Astronauts changed their bodies after a flight into space

Astronauts changed their bodies after a flight into space

The fascinating world of the effects of space on the human body, revealing amazing discoveries and challenges overcome by pioneers of space exploration.

A revolutionary mission marked a turning point in space exploration by sending 4 civilians into Earth orbit for a unique 3-day experience. It's both a journey into space, but it's also a unique opportunity for science. Researchers around the world have studied data collected from brave astronauts and have uncovered fascinating discoveries about the effects of the space environment on the human body.

Soma: Space secrets revealed by “Inspiration4”

In September 2021, SpaceX made history by sending 4 civilians into Earth's orbit During the Inspiration4 mission, funded exclusively by private funds, the first of its kind in space exploration. The launch took place on September 15 at 9:03 pm from Launch Complex 39A at NASA's Kennedy Space Center in Florida.

The crew members returned valuable data about them The impact of space travel on human healthIt attracted the attention of scientists around the world. These experts recently published an unprecedented collection of 44 studies titled Space Omics and Medical Atlas (SOMA) in the prestigious journal Nature Portfolio.

The health secrets of astronauts revealed by the Soma study

Christopher Mason, a geneticist at Weill Cornell Medical College, led a study on astronaut health that pushed the boundaries of space research. This study is known as Satellite Omics and Medical Atlas (SOMA), is the largest ever collection of biomedical data on civilian spaceflight crew members. With approximately 30-40% of previously unpublished data, the results of this analysis are unprecedented.

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Scientists closely followed the four crew members before, during and after their space flight. Using a variety of molecular, cellular, physiological and phenotypic data, the researchers conducted a series of in-depth analyses, including the genomes, microbiomes, transcriptomes (messenger RNA) and proteomes (proteomics) of the astronauts.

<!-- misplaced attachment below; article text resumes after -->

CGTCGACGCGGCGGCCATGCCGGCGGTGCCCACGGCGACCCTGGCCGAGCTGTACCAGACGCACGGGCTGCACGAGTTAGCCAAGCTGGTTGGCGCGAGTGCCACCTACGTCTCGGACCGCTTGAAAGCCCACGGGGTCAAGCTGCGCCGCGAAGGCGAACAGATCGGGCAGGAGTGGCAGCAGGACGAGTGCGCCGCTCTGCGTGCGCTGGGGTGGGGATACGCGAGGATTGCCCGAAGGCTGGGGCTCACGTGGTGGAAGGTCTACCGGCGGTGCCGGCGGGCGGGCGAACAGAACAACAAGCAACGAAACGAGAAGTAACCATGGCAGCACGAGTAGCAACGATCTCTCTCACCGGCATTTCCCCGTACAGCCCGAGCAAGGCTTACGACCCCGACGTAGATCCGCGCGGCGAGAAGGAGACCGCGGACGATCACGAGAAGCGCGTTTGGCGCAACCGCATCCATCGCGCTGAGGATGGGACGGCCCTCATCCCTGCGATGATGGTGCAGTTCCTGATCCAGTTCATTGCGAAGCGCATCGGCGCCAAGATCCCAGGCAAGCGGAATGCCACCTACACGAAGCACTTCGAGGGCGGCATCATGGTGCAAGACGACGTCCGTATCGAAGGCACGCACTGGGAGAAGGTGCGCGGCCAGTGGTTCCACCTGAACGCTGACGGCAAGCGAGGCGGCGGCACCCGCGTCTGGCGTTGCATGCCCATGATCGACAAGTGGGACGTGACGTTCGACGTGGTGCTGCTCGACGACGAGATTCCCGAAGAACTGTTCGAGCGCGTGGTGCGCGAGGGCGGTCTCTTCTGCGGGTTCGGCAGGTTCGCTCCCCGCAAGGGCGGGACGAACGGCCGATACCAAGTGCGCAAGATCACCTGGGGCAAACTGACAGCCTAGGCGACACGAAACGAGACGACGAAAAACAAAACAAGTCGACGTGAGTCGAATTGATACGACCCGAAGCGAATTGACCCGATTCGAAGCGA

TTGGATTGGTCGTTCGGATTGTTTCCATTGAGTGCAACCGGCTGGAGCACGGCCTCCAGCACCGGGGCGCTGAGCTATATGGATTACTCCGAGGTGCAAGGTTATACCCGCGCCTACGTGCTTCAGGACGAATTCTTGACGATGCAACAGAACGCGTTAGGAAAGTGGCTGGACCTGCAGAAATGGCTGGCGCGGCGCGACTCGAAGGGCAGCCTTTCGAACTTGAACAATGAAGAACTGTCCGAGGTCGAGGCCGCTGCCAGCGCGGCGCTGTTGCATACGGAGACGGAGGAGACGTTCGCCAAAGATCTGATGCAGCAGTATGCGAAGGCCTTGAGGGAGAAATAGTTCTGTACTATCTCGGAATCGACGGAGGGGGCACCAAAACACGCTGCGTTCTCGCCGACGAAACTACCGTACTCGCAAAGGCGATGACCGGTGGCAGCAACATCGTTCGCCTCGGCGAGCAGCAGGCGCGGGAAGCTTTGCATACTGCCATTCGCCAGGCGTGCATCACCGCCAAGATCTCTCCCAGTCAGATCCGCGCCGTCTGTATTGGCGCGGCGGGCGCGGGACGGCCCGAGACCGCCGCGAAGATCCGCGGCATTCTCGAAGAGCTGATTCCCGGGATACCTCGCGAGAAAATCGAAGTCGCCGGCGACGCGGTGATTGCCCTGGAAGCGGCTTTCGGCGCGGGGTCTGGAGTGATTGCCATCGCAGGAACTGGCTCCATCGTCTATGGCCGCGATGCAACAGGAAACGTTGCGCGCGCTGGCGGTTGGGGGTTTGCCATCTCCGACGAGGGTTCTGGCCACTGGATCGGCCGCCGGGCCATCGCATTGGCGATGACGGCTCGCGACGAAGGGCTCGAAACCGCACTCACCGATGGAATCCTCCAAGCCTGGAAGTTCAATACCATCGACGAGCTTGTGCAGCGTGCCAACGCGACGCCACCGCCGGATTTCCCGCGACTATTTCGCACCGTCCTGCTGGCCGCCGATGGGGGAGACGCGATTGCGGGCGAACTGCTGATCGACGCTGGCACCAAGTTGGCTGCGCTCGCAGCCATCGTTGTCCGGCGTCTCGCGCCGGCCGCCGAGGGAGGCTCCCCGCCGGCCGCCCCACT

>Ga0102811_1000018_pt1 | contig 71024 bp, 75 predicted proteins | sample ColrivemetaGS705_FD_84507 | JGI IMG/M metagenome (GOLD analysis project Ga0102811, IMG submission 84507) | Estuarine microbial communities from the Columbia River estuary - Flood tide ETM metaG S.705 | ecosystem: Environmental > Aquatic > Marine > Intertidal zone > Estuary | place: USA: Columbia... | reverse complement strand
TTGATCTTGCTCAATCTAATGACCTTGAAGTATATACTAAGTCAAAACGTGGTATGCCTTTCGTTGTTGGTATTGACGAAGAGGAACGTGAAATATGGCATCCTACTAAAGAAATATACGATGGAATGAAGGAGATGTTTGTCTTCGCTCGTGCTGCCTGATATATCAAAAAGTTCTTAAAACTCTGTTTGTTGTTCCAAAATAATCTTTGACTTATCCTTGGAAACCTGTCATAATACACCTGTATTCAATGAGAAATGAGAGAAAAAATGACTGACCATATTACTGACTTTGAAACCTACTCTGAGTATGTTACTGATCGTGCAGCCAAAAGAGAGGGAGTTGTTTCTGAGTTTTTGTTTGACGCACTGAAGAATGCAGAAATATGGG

What makes this study even more remarkable is that the orbit that the SpaceX rocket traveled to was at an altitude of 585 kilometers, which is much higher than the orbit of the International Space Station (ISS). This high altitude puts the crew in danger A different and perhaps denser radiation environmentWhich makes the data collected even more valuable for understanding the effects of space travel on human health.

The effects of space on the health of astronauts

During this final mission in orbit, the civilian crew underwent a series of scientific experiments that highlighted 5 major side effects on their health once they returned to Earth. These effects include Changes in transcriptome, epigenome, cellular dynamics, microbiome and mitochondrial responses of individuals.

Astronauts' microbiota showed a trend toward convergence over time in space. Moreover, A Loss of muscle massBiomarkers of aging and skin inflammation were observed, all related to the physical stress experienced during the space mission.

Differences between the sexes were also observed, Women seem to regain normal immune systems more quickly than men after a flight. “Men and women respond differently to space risks and to their post-mission recovery,” noted Tejaswini Mishra of Stanford University.

It is clear that even on short missions, astronauts are exposed to health risks in space. Researchers in the SOMA study continue to explore these questions, and are now examining data from astronauts who traveled on Axiom Space's space missions to the International Space Station.

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